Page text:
The Most Psychedelic Beatles Songs Ever

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The Most Psychedelic Beatles Songs Ever | Society Of Rock Videos

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Anyone who has been with The Beatles from the moment they dropped their debut album to the time they broke up has witnessed their evolution – the changes not just in their appearance (and hairstyle!) but more importantly, their sound and music. After being introduced to marijuana by Bob Dylan, it was no secret that they did more than just dabble with the drug. It wasn’t long before they were dropping acid.

Interestingly though, their LSD-fueled recording sessions resulted in an epic masterpiece of sorts – classic hits that would transcend time and generation. Let’s take a look back at some of their most psychedelic songs.

10. I’m Only Sleeping (Revolver, 1966)

It’s haunting and not just because of George Harrison’s backwards guitar part. He worked on it for hours, by the way. Like most of the songs on Revolver, this was proof that The Fab Four were fully embracing psychedelic music. There were plenty of speculations about what the song meant but John Lennon admitted it is just what the title says – about sleeping. After interviewing him in 1966, journalist Maureen Cleave wrote: “He can sleep almost indefinitely, is probably the laziest person in England. ‘Physically lazy,’ he said. ‘I don’t mind writing or reading or watching or speaking, but sex is the only physical thing I can be bothered with any more’.”

9. A Day In The Life (Sgt. Pepper’s Lonely Hearts Club Band, 1967)

There’s a drug reference in the lyrics but clearly, they were at their creative peak when they worked on this. It’s one of the highlights of their monolithic record Sgt. Pepper’s Lonely Hearts Club Band which was deemed groundbreaking and innovative after its release. Decades later, this remains as one of their most popular tunes.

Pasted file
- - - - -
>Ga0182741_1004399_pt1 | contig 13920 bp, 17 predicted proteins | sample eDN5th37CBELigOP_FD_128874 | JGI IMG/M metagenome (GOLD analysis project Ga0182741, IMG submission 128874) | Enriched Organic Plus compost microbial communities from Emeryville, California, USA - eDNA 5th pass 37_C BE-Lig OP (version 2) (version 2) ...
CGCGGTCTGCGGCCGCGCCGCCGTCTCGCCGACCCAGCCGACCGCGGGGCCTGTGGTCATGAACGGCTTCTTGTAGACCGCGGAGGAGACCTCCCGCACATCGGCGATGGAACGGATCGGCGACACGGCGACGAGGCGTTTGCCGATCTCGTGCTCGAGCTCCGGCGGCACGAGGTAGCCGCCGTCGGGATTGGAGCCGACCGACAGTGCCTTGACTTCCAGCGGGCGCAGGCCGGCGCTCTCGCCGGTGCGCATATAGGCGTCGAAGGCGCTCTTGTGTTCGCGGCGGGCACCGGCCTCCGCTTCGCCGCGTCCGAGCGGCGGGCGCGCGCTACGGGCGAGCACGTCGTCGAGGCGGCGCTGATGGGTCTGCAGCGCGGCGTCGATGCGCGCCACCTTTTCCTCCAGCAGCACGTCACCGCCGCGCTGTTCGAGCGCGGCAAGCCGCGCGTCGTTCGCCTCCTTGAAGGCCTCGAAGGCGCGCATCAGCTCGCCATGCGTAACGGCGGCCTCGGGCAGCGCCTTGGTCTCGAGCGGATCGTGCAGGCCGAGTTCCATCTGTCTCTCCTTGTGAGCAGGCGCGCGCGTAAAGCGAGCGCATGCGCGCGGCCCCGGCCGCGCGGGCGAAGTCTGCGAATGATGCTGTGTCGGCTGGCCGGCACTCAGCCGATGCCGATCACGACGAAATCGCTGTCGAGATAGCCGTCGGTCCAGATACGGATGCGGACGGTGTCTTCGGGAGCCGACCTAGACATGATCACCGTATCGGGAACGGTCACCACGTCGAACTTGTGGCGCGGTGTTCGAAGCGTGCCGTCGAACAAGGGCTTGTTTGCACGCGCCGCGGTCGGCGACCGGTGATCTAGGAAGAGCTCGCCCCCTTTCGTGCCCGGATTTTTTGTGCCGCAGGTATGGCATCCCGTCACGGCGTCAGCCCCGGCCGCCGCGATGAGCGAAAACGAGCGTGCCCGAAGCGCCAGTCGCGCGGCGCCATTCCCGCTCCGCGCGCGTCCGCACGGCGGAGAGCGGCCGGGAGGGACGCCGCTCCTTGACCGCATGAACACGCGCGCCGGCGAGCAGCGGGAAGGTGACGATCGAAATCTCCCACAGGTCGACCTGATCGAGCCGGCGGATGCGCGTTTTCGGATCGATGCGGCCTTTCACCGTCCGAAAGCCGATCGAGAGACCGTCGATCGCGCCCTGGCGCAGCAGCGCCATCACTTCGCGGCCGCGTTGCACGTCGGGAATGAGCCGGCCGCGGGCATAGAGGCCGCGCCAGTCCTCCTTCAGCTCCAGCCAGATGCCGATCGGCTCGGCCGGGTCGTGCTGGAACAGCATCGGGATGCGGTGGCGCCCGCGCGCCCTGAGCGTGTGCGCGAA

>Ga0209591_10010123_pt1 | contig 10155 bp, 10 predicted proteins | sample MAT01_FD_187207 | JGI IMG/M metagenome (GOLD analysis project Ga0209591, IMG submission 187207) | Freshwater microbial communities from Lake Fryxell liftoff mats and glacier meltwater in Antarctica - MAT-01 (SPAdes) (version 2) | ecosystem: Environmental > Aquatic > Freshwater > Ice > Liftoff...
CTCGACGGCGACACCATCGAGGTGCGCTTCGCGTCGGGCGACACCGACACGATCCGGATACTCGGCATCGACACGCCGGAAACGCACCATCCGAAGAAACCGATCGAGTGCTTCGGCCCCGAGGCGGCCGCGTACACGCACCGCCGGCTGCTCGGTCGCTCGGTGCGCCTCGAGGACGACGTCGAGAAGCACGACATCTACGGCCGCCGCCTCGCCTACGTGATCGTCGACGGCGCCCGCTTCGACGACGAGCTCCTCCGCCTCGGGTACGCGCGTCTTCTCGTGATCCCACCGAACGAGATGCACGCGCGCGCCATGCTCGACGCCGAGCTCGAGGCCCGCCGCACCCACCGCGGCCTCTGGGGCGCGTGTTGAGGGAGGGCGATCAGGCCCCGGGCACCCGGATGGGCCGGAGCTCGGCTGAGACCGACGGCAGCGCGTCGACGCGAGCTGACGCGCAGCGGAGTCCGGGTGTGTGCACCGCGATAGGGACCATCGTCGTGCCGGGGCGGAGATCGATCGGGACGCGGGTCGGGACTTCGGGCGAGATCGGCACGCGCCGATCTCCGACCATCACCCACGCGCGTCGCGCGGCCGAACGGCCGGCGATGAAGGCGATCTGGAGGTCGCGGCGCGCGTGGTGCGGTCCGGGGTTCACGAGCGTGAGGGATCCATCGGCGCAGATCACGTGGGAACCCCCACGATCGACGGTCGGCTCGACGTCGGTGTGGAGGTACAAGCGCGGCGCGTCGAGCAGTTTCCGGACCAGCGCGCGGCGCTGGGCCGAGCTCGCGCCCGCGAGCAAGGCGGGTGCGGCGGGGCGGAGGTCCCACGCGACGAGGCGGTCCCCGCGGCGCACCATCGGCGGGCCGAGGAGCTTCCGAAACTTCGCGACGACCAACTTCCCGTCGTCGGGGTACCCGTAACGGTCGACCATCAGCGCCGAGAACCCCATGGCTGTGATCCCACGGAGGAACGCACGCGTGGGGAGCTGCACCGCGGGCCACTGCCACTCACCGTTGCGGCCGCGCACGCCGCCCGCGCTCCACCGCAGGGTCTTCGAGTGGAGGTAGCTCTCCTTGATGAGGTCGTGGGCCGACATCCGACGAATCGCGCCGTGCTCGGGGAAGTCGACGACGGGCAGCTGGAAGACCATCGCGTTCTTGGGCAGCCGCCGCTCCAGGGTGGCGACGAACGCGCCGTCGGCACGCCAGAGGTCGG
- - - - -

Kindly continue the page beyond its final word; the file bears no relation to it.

8. She Said, She Said (Revolver, 1966)

Inspired mainly by Lennon’s conversation with actor Peter Fonda about an LSD trip, Lennon called this “an ‘acidy’ song” and for good reason. The imagery is spot-on. Speaking to Playboy magazine, Lennon said: “It’s an interesting track. The guitars are great on it. That was written after an acid trip in LA during a break in The Beatles’ tour where we were having fun with The Byrds and lots of girls. Some from Playboy, I believe. Peter Fonda came in when we were on acid and he kept coming up to me and sitting next to me and whispering, ‘I know what it’s like to be dead.'”

7. It’s All Too Much (Yellow Submarine, 1969)

Harrison wrote this while he was under the influence of LSD. He admitted that in an interview: “It’s All Too Much was written in a childlike manner from realizations that appeared during and after some LSD experiences and which were later confirmed in meditation.”

6. Within You Without You (Sgt. Pepper’s Lonely Hearts Club Band, 1967)

It’s the only song on Sgt. Pepper that Harrison wrote. The lyrics touch various subjects like the counterculture of the ’60s and of course, LSD. At this time, Harrison found his inspiration after spending some time in India and learning their music. Even Lennon admitted that this was one of Harrison’s best songs.